This year is the first year of implementation of the Paris Agreement, which was adopted at COP21 in 2015, and it made ‘climate action’ gain more international attention. One of the main goals of the Korean New Deal, which was initiated to overcome the economic and social crisis caused by COVID-19, is the transition to a low-carbon society. In particular, the Green New Deal, which is led by the Ministry of Environment, aims to shift to an eco-friendly, low-carbon, and green economy.
The Paris Agreement, the Sustainable Development Goals, and Korean Green New Deal all aim for a sustainable future. The Sustainable Development Goals cover all sectors of economy, society and environment, and ‘climate action’ is one of its 17 goals. This presentation intends to discuss the relationship between the projects under the Korean Green New Deal and the Korean Sustainable Development Goals.
Korean Sustainable Development Goals (K-SDGs) were established in 2018 to localize the UN Sustainable Development Goals by incorporating Korea’s specific national circumstances. Many of the Green New Deal projects are directly related to eight of the K-SDGs: 6. Healthy and Safe Water Management, 7. Eco-friendly Production and Consumption of Energy, 9. Industrial Growth and Innovation, 11. Sustainable City and Housing, 12. Sustainable Production and 13. Climate Change Response, etc.
It appears that social goals such as gender equality, inequality, and inclusiveness are relatively under addressed in the Green New Deal. However, since another axis of the Korean New Deal, “Stronger Safety Net,” focuses on protecting the vulnerable, it complements the implementation of the goals related to equality and social inclusion.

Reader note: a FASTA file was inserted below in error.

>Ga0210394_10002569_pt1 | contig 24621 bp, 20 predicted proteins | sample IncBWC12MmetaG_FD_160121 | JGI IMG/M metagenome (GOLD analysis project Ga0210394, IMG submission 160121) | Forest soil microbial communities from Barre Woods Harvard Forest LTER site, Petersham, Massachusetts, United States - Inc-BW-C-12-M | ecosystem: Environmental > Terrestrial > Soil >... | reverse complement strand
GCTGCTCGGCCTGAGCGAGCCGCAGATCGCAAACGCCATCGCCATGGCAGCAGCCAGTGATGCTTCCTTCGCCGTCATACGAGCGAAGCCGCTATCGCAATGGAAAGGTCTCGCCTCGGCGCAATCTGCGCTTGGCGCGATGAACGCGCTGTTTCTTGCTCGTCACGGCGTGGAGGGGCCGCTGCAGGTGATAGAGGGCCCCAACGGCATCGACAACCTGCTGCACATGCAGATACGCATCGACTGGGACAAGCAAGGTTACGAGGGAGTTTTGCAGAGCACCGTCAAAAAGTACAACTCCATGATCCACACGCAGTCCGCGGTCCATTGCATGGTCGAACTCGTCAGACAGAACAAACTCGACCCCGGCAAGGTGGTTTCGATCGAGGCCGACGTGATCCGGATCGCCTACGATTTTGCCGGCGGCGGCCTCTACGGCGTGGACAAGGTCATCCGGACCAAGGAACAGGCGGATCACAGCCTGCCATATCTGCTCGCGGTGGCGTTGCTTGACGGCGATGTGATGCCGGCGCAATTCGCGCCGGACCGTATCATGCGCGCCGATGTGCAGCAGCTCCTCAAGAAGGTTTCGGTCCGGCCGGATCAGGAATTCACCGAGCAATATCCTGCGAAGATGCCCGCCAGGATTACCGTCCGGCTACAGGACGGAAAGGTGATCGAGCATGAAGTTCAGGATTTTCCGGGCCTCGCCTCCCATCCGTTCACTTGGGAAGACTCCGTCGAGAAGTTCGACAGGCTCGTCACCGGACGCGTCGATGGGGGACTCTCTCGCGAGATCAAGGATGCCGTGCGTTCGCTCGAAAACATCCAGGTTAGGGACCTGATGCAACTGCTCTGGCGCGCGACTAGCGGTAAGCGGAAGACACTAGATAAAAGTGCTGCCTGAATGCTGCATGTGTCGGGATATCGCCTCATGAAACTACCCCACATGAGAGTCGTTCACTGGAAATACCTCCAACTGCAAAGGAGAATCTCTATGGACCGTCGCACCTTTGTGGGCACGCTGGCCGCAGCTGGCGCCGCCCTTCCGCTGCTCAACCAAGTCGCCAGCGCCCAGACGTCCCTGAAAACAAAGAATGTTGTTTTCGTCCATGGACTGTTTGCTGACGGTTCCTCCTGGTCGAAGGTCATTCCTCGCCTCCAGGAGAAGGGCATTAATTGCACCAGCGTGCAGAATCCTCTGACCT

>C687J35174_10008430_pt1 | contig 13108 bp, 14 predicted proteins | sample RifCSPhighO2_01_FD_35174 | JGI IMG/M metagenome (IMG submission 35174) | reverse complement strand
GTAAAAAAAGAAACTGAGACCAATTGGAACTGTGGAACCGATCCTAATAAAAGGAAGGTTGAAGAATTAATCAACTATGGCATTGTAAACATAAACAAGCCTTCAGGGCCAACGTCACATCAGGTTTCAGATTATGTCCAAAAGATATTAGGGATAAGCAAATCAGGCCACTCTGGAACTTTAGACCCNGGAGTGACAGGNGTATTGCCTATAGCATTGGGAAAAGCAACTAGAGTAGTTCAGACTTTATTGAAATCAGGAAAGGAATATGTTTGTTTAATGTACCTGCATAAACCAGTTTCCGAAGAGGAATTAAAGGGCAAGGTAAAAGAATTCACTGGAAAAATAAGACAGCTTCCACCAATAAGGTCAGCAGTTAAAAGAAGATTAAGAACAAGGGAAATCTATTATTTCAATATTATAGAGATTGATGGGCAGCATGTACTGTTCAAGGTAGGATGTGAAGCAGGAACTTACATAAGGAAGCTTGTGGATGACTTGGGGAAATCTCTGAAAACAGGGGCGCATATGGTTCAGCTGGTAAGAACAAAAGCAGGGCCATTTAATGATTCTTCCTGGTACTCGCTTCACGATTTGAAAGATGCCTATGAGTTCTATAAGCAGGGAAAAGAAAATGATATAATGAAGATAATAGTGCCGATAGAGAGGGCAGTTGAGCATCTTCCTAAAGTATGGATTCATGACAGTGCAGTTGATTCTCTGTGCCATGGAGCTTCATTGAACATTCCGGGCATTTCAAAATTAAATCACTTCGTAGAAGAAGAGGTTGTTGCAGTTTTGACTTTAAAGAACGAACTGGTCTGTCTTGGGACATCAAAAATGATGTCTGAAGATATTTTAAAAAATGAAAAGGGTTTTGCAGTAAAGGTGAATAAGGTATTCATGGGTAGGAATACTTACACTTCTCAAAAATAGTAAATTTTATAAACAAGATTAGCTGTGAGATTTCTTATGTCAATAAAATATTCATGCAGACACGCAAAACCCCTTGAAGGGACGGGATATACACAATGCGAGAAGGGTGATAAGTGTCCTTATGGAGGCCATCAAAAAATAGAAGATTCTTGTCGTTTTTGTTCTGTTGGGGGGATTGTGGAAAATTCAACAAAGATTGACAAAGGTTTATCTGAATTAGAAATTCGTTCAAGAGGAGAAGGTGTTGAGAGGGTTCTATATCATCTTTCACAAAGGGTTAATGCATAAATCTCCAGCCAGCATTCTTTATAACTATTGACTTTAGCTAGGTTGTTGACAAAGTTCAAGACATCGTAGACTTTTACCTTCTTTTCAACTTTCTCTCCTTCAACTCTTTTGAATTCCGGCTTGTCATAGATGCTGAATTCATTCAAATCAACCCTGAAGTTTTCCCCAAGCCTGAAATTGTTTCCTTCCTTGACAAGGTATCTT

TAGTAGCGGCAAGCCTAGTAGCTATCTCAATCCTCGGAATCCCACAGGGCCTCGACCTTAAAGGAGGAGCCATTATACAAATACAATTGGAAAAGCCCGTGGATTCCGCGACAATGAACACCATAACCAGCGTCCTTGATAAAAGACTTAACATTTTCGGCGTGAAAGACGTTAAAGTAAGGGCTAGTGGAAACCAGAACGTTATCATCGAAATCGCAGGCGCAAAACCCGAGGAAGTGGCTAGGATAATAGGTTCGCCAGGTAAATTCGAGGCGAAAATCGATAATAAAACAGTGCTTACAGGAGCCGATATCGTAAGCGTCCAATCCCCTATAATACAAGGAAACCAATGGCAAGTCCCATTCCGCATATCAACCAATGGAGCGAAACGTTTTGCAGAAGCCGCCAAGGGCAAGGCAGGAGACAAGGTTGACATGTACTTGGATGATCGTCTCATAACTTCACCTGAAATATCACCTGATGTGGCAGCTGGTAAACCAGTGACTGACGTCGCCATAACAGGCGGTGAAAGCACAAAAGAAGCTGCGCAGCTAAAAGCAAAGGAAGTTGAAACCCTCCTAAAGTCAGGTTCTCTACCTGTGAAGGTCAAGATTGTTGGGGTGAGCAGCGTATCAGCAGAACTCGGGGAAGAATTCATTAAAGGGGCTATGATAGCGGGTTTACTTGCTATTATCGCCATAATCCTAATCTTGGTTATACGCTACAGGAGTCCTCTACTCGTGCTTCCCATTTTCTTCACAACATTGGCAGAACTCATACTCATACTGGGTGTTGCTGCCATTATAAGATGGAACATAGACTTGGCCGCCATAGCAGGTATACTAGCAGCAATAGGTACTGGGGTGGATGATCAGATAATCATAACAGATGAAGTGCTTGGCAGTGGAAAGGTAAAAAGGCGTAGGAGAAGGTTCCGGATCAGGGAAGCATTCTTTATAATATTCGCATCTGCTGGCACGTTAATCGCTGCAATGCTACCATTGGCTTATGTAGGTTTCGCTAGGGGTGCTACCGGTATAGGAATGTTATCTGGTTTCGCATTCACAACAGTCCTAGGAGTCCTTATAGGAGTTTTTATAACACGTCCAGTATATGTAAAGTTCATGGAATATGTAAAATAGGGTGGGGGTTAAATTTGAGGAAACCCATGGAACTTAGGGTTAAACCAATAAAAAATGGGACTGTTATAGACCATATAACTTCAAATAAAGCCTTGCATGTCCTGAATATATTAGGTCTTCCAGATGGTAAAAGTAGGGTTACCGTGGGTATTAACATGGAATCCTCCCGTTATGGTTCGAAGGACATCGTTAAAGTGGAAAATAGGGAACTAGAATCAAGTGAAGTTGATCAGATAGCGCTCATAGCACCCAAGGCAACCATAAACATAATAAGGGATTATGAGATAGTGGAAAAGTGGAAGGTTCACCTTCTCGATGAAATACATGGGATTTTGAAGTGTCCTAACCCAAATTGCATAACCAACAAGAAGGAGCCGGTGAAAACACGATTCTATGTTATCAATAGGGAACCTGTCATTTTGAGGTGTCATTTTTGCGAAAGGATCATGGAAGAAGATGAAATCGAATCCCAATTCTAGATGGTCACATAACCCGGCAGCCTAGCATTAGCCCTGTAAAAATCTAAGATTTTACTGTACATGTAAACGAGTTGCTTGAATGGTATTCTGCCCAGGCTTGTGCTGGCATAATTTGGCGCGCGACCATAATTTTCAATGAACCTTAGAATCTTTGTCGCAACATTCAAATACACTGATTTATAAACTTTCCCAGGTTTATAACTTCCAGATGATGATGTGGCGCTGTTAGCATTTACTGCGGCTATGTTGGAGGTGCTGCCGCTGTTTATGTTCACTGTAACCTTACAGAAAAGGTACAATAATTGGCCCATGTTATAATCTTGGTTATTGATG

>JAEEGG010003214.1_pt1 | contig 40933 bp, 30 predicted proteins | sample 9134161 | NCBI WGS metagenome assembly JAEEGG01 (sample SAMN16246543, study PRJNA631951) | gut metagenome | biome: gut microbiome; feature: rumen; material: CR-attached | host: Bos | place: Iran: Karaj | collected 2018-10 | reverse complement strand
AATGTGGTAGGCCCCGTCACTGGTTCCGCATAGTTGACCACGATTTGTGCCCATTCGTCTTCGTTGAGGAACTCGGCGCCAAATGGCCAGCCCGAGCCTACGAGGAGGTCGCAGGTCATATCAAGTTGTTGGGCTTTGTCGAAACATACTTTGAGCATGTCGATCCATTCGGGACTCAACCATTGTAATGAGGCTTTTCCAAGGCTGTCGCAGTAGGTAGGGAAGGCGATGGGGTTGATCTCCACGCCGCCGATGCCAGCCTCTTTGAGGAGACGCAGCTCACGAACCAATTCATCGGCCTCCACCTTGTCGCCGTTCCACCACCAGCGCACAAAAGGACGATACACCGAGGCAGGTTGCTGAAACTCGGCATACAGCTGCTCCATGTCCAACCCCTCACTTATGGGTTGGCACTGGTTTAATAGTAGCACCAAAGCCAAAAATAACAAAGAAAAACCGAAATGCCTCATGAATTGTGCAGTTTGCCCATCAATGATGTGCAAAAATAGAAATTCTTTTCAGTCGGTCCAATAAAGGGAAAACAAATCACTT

The government intends to prepare scenarios for greenhouse gas reduction and materialize the results of the Korean Green New Deal. In particular, institutional and policy measures will come into place to ensure a just transition in the process towards carbon neutrality. Enhancing the implementation of relevant sustainable development goals through carbon neutrality while securing social equity through just transition is the key to achieving carbon neutrality and sustainable development goals at the same time.
Article 6 of the Paris Agreement aims at establishing a framework for countries to cooperate on NDC achievement, including through market-based approaches. Article 6 has therefore the potential to create a unique driver for the use of international carbon markets as well as domestic carbon pricing policies. Research has also shown that Article 6 has the potential to significantly lower the cost of meeting NDC targets, therefore unlocking more ambition at lower costs. Article 6 also provides a unique entry point for private sector engagement in climate action.
Implementing rules for Article 6 are still being negotiated and they are one of the few unresolved issues in UNFCCC negotiations. Attempts at finding agreement on a common ruleset for Article 6 proved unsuccessful both at COP24 in Katowice, when the Paris Rule Book was adopted, and at COP25 in Madrid. The adoption of implementing rules for Article 6 is now on the agenda for COP26, which will take place in November 2021 in the UK.
At COP26, negotiations on Article 6 will likely face the same challenges as in previous years. At the same time, outside the negotiation process, Article 6 pilots and real world implementations of Article 6 approaches are going ahead, and will provide valuable lessons learnt for the UNFCCC process.
This presentation will provide context on the key components of Article 6, its functioning and its economic and mitigation potential. The presentation will also cover the state of play in the Article 6 discussion, outlining the main roadblocks in the negotiations. It will analyse the implications of the COP25 outcome and will reflect on the way forward for the Article 6 negotiations.